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Sen. Cassidy says his ‘big idea’ could fix most of the Social Security crisis

Sen. Bill Cassidy, a Louisiana Republican, has a plan to fix the bulk of Social Security’s problems and he’s open to negotiation on the remaining details — some of the options floated include raising the full retirement age or raising the payroll tax cap — but he says what’s needed most is “political will.”

Under Cassidy’s “big idea,” he proposes placing $1.5 trillion over five years in an investment fund separate from the Social Security trust fund. The investment would be held in escrow for 70 years. 

Cassidy has said this fund would aim to have an average growth rate of 8.5% over 75 years, and would cover up to 75% of the projected shortfall. If the fund failed to generate a sufficient return, both the maximum taxable income and the payroll-tax rate would be increased to ensure Social Security stays solvent for another 75 years.

Cassidy said his idea fixes 75% of the Social Security problem, but not 100%. 

“All of our tiny details we’re open to negotiate,” Cassidy said in an interview with MarketWatch.

Options frequently raised as solutions to closing the gap include raising the retirement age, raising taxes to fund the shortfall or cutting benefits. Currently the trust funds that back Social Security will become depleted in 2034, one year earlier than expected, with 80% of benefits payable at that time.

Read: Social Security’s expected shortfall sparks debate over tax increases

“There’s just different dials to address the shortcomings. What dial do we turn to close the gap? We need political will. We don’t have to raise the retirement age — just turn another dial more,” Cassidy said.

Cassidy said he wants to protect the early retirement age of 62, when someone first becomes eligible to get some Social Security benefits. To get full retirement benefits, a person would need to wait until age 67.

“You want to keep the early retirement age available because some people in some careers can’t work longer,” Cassidy said. 

Meanwhile, there are people who will live to 90 or 100 years old and spend one-third of their lifetime in retirement, Cassidy said.

“Society has to adjust to that with political consensus,” Cassidy said.

Read: Opinion: Yes, Republicans want changes to Social Security and Medicare entitlements—because some changes are needed

Seniors already getting Social Security and those close to retirement should not pay higher taxes or see benefits decrease, Cassidy said.

Cassidy said he doesn’t know how close to the brink—the trust fund insolvency date of 2034—the Social Security program has to get before people start taking it seriously.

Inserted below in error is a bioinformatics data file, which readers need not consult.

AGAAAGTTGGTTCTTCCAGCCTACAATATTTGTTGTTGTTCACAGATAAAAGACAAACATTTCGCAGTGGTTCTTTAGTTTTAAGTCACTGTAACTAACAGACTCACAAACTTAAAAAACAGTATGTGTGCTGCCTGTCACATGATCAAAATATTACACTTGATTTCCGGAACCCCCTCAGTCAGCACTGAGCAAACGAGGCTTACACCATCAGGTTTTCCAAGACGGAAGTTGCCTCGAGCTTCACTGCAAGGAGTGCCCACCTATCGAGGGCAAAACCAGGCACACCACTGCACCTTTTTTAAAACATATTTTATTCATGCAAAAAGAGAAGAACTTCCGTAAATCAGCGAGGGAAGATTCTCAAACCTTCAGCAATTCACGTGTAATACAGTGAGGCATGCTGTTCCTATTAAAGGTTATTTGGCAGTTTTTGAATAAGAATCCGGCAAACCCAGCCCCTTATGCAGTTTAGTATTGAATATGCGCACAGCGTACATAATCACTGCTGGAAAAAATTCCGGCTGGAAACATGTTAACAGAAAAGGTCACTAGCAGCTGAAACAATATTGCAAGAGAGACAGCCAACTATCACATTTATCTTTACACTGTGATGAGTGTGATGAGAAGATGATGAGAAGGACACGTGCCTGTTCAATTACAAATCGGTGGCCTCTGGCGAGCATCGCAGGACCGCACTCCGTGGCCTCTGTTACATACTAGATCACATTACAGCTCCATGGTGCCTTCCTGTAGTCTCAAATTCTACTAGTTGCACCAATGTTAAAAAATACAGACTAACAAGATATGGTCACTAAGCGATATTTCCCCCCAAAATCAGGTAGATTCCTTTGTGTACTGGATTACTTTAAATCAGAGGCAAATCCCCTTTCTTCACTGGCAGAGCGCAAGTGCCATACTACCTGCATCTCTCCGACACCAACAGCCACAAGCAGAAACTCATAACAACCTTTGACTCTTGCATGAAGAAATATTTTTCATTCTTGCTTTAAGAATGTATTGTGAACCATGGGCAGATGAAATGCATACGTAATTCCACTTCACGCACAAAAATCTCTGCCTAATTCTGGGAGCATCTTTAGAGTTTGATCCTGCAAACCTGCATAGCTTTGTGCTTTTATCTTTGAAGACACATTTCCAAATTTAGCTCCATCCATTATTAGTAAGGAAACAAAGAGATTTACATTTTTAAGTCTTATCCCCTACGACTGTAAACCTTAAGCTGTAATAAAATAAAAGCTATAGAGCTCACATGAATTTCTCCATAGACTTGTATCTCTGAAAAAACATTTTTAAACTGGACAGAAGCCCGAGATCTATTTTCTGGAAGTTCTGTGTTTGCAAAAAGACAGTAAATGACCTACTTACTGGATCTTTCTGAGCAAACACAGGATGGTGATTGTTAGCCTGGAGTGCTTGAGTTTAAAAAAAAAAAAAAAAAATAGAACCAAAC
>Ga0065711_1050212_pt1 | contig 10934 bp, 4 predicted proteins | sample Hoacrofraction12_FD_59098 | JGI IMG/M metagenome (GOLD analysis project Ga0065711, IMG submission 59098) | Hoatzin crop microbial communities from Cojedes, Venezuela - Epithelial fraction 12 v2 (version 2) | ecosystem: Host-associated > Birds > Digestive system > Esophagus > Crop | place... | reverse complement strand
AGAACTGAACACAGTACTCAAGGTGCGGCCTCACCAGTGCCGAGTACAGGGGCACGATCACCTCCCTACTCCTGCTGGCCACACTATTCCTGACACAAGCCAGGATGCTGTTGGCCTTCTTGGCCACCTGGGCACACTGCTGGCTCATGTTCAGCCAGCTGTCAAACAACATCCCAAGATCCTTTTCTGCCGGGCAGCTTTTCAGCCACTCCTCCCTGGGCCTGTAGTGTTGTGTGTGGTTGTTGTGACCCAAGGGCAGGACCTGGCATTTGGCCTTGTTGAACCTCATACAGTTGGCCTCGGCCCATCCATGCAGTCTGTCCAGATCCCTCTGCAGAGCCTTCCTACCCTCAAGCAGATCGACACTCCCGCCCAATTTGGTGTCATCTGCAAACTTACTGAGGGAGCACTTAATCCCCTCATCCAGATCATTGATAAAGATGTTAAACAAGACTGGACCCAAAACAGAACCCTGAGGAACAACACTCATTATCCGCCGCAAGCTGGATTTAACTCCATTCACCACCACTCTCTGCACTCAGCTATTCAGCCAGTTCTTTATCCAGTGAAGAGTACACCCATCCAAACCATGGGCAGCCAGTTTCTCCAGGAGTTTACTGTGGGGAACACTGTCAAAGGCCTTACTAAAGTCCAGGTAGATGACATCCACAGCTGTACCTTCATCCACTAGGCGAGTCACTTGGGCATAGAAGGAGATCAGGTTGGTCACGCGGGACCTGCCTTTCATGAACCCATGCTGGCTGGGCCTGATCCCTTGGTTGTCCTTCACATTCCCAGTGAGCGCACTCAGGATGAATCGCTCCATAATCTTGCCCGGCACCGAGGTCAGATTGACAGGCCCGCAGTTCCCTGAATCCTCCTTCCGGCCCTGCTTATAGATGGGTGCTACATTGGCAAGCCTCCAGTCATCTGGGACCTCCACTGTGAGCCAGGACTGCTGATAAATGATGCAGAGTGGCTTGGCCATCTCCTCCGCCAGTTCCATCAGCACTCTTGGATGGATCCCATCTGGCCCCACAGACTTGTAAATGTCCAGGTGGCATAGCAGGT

“We know the final deal has to have presidential input,” Cassidy said.

“Right now, both presidential front-runners still pretend it’s not a problem,” Cassidy said. “If past is prologue, they will be whistling past the graveyard.”

“The president (Biden) is lying to the American people—that’s the biggest threat,” Cassidy said, who contends that Biden talks about wanting to protect Social Security but hasn’t made any plan to save it. “Trump thinks we can fix the system by attacking waste, fraud and abuse and that’s just 1% of the issue. It should disqualify any one of the presidential candidates for not tackling the problem.”

“Trump never did anything on Social Security while in office,” Cassidy said. Meanwhile, Biden raised the issue in his State of the Union speech but has “done nothing to address the problem. Talk is cheap,” Cassidy said.

In a campaign video on his re-election website, Trump said “under no circumstances should Republicans vote to cut a single penny from Social Security or Medicare.”

Trump added in the video: “Do not cut the benefits our seniors worked for and paid for their entire lives.”

The White House didn’t immediately respond to a request for comment.

If the U.S. enters a recession later this year, it puts the Social Security system more in peril as fewer revenues will likely be coming in, he said.

“It makes it much worse off,” Cassidy said.

He said the debt ceiling crisis is unrelated to efforts to fix Social Security.

Regardless of the lack of current political will to tackle Social Security and the risks to the system, Cassidy said he thinks Social Security will continue to exist in the future even for people as young as 20-something today.

“I think it will exist. I know it will exist if we pass our big idea. Social Security—if we fix it now, what a remarkable accomplishment,” Cassidy said. “We’re trying to make it an issue. I want voters to attack [the presidential candidates] on it. If it’s an issue in the presidential campaign, it will gain some momentum.”  

“We need to look past the crisis du jour and look at the crisis of the millennium,” Cassidy said.

This story originally appeared on Marketwatch

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